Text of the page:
On November 6, 2018, Cruz defeated O'Rourke, 50.9%–48.3%. Despite his loss, O'Rourke took credit for the election of several down-ticket candidates of the Democratic Party, which some called the "Beto Effect". For example, Republicans lost control of the Texas Third Court of Appeals and Fifth Court of Appeals in the 2018 elections. Of 150 state House seats, 12 formerly Republican seats were taken by Democrats, as well as two of the state's 31 state Senate seats. O'Rourke received over four million votes, compared to Hillary Clinton, who received only 3.9 million votes in the 2016 presidential election in Texas, and David Alameel, the Democratic nominee in the 2014 Texas Senate race, who received only 1.6 million votes. He set a record for most votes ever cast for a Democrat in Texas history.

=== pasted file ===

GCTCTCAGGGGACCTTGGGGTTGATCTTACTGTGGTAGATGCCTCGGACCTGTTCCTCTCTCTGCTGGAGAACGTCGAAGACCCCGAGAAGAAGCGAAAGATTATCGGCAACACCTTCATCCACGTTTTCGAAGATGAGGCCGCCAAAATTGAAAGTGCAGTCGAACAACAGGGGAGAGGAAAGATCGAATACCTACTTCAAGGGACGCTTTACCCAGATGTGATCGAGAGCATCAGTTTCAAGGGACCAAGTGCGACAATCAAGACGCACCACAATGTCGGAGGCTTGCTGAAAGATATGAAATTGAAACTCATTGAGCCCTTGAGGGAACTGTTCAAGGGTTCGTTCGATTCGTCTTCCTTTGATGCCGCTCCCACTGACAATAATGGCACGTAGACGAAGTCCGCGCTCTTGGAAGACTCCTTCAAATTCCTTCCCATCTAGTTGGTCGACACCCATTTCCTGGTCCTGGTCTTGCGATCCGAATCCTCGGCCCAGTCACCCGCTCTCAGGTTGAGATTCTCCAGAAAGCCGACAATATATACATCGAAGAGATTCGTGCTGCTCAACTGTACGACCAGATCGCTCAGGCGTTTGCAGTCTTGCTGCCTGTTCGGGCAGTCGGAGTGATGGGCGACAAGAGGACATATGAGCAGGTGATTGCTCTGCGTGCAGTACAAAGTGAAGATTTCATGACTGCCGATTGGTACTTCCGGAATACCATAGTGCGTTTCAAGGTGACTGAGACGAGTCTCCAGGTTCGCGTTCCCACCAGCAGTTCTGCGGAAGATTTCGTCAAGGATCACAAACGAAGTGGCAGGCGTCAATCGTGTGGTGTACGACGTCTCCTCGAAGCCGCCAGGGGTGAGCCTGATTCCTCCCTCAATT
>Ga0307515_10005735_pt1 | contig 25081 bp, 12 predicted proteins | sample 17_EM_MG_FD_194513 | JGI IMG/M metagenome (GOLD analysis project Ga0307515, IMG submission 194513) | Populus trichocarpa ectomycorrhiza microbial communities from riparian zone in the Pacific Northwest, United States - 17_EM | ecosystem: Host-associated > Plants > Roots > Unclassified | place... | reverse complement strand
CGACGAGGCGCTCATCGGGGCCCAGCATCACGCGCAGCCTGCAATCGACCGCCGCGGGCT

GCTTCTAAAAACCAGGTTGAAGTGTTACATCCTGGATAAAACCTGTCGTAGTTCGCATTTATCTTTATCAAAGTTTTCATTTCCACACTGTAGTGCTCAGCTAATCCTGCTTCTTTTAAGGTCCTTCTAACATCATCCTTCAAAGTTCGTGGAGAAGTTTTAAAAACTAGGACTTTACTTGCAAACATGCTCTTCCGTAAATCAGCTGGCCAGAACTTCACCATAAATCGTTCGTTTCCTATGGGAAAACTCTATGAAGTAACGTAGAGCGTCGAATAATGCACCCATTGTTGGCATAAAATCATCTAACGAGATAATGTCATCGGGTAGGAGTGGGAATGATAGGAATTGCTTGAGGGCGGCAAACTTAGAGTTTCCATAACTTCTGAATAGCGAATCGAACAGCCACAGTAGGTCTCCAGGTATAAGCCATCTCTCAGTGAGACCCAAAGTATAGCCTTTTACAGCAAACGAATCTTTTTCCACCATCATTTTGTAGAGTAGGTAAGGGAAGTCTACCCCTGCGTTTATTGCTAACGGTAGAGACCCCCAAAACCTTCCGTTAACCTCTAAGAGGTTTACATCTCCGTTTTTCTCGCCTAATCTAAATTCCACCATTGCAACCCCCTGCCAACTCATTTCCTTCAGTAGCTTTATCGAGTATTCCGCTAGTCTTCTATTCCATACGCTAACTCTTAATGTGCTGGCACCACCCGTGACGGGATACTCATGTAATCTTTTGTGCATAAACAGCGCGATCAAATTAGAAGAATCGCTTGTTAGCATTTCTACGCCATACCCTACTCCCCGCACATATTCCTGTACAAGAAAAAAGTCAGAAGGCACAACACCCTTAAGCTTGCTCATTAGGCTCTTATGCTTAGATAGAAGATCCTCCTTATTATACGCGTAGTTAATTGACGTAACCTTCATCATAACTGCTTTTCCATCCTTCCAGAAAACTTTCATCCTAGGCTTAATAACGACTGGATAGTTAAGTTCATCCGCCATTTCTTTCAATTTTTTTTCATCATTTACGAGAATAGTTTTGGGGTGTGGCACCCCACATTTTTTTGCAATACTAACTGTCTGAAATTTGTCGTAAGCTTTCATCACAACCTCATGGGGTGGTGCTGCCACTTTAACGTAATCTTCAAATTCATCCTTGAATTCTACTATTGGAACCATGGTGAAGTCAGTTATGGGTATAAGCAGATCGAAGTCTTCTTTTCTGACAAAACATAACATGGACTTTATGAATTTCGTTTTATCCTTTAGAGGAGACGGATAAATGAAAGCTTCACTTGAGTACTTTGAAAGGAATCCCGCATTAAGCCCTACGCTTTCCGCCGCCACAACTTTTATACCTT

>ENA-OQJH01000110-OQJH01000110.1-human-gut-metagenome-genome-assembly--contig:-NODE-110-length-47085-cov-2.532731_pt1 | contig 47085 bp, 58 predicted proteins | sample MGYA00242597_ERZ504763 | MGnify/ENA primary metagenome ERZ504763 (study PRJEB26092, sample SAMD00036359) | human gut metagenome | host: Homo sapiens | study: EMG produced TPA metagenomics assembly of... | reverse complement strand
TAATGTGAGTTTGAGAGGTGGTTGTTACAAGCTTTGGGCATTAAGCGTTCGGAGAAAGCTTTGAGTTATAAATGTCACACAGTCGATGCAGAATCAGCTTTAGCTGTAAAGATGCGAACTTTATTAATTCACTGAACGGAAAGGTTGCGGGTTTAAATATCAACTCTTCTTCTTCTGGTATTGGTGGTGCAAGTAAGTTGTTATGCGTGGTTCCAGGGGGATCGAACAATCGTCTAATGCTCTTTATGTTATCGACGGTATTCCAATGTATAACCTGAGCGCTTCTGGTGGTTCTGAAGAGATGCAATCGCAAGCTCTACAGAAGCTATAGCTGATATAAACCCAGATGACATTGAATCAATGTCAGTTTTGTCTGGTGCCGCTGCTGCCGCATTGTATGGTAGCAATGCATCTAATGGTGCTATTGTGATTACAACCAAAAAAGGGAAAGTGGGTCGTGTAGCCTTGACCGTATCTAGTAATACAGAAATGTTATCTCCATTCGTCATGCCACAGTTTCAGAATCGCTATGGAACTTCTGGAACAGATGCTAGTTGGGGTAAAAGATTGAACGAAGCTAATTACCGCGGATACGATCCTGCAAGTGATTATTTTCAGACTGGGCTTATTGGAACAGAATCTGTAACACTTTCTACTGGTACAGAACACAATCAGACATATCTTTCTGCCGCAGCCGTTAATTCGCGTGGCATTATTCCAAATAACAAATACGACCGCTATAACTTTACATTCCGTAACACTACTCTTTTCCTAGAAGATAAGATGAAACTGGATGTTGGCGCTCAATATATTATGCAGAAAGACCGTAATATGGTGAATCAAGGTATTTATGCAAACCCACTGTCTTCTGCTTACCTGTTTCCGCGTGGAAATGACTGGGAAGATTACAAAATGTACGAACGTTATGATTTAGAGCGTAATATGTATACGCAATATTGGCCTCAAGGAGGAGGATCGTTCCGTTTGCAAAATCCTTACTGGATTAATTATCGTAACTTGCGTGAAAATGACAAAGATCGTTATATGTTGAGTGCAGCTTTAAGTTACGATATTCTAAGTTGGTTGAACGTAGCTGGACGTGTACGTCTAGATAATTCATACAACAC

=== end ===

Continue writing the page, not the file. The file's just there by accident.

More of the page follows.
2020 presidential campaign
In late 2018, speculation began that O'Rourke might run in the United States presidential election in 2020. Prior to the midterm elections, The New Republic said O'Rourke's Senate campaign was the beginning of a bid for the presidency, despite calling it "journalistic hedging", or a justification for the media extensively covering a candidate who was expected to lose his race.
Democratic strategist Maria Cardona said he has "name recognition, a widely successful fundraising operation, a young fresh face with a sprinkling of woke, a cool persona, a new perspective, he speaks Spanish and would be an exciting and upbeat candidate." The possibility of an O'Rourke candidacy made some Democratic party donors hesitant to commit to other candidates.
On March 13, El Paso TV station KTSM-TV reported that O'Rourke had decided to run for President in 2020. O'Rourke confirmed speculation the following day by announcing that he was entering the presidential race. According to Politico, during his presidential race, O'Rourke presented his 2018 loss to Cruz as a prominent selling point.